A card issuer must consider a consumer’s independent ability to make the required payments on a credit card account before opening a new card account or increasing the credit limit on an existing account.

In noncommunity property states, a card issuer may not rely solely on “household income” provided by an applicant on a credit card application. It must obtain additional information about the applicant’s independent income.

This would prevent a stay-at-home spouse that has no independent source of income from being approved for a credit card after the rule becomes effective. Apparently, the stay-at-home spouse would have to apply jointly with the working spouse who has sufficient income to repay the loan or become an authorized user on the spouse’s account.

In noncommunity property states, ask for “income” or “salary” rather than “household income” on your application.

In community property states, issuers may rely on household income.

MICHAEL McLAIN is CUNA’s assistant general counsel and senior compliance counsel. Contact him at 608-231-4185.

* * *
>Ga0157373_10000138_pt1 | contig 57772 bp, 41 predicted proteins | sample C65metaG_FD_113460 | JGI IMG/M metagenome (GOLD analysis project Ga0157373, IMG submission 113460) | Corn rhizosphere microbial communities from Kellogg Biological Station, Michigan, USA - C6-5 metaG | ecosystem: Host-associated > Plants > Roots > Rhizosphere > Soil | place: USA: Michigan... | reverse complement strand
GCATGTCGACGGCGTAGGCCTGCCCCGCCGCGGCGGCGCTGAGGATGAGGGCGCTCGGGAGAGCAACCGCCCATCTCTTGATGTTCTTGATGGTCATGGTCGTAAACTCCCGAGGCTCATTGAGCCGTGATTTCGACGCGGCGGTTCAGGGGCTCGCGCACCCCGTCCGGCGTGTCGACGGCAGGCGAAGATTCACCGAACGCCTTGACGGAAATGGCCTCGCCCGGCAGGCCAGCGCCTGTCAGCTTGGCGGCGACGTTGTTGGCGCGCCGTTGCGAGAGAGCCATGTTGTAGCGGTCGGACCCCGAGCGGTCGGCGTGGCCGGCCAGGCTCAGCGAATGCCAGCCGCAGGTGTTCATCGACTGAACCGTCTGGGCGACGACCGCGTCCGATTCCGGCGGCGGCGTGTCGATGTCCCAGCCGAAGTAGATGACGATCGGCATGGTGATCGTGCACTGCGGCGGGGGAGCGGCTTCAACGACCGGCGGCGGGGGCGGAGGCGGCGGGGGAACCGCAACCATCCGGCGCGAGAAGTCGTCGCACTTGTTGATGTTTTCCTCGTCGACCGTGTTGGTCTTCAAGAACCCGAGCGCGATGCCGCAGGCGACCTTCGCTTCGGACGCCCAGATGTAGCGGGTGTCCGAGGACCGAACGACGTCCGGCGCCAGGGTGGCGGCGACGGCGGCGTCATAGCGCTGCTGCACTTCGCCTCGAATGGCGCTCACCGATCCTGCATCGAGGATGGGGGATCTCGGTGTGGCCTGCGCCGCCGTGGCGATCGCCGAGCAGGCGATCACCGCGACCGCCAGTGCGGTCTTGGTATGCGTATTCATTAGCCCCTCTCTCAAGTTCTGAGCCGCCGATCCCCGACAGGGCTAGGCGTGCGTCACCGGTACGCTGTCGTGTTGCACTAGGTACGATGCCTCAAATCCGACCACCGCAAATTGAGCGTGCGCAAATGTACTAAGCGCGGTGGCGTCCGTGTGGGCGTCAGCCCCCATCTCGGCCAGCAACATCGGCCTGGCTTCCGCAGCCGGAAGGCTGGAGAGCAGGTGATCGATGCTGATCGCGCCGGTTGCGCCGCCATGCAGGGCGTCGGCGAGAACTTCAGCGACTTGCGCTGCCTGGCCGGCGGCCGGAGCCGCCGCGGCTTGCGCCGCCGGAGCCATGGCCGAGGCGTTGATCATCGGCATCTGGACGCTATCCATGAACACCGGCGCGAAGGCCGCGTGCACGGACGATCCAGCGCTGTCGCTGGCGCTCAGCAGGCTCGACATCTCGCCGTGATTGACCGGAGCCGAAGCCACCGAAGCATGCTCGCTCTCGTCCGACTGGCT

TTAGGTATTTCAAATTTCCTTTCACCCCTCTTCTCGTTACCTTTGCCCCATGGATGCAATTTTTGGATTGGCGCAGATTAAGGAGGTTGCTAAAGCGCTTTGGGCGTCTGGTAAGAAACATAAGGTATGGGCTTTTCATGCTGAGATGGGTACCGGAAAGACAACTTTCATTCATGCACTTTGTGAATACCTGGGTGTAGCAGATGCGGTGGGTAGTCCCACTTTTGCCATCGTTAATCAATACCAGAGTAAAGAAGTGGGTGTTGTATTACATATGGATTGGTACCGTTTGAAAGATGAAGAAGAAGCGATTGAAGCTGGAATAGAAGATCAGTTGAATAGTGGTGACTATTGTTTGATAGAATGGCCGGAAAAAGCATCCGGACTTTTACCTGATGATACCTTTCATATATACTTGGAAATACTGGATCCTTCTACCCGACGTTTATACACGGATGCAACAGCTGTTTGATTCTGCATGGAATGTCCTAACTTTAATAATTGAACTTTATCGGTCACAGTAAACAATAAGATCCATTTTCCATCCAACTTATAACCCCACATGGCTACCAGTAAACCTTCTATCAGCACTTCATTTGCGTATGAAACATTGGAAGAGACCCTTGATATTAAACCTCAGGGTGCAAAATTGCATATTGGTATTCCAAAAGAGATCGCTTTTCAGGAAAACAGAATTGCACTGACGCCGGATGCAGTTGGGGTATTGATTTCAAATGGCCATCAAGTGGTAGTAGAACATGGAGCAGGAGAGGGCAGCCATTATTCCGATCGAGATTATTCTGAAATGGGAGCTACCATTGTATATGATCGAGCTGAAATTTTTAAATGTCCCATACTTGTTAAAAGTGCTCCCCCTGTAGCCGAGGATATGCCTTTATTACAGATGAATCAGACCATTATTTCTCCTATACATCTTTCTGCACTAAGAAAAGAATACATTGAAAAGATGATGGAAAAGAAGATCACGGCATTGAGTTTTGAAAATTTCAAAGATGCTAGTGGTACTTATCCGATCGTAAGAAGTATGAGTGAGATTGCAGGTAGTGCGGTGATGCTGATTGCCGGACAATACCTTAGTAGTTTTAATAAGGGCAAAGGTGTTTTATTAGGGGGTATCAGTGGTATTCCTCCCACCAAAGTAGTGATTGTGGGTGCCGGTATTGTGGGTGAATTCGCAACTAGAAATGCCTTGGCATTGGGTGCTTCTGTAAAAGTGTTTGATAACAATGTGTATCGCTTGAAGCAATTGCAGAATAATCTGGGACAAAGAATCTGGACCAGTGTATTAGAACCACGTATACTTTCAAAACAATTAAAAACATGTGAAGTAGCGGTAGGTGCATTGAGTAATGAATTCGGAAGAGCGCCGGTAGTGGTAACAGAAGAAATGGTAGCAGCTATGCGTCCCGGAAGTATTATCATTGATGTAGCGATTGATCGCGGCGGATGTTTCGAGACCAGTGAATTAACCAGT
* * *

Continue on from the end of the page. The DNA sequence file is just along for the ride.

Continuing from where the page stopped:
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Great article! Unfortunately, most employees don’t feel valued or appreciated by their supervisors or employers. In fact, research has shown that the predominant reason team members quit their jobs is because they don’t feel valued. This is in spite of the fact that employee recognition programs have proliferated in the workplace – over 90% of all organizations in the U.S. has some form of employee recognition activities in place. But most employee recognition programs are viewed with skepticism and cynicism – because they aren’t viewed as being genuine in their communication of appreciation. Getting the “employee of the month” award, receiving a certificate of recognition, or a “Way to go, team!” email just don’t get the job done. How do you communicate authentic appreciation? We have found people have different ways that they want to be shown appreciation, and if you don’t communicate in the language of appreciation important to them, you essentially “miss the mark”. Additionally, employees need to receive recognition more than once a year at their performance review. Otherwise, they view the praise as “going through the motions”. A third component of authentic appreciation is that the communication has to be about them personally – not the department, not their group, but something they did. Finally, they have to believe that you mean what you say. How you treat them has to match the words you use. If you are not sure how your team members want to be shown appreciation, the Motivating By Appreciation Inventory (www.appreciationatwork.com/assess) will identify the language of appreciation and specific actions preferred by each employee. You then can create a group profile for your team, so everyone knows how to encourage one another. Remember, employees want to know that they are valued for what they contribute to the success of the organization. And communicating authentic appreciation in the ways they desire it can make the difference between keeping your quality team members or having a negative work environment that everyone wants to leave. Paul White, Ph.D., is the co-author of The 5 Languages of Appreciation in the Workplace with Dr. Gary Chapman.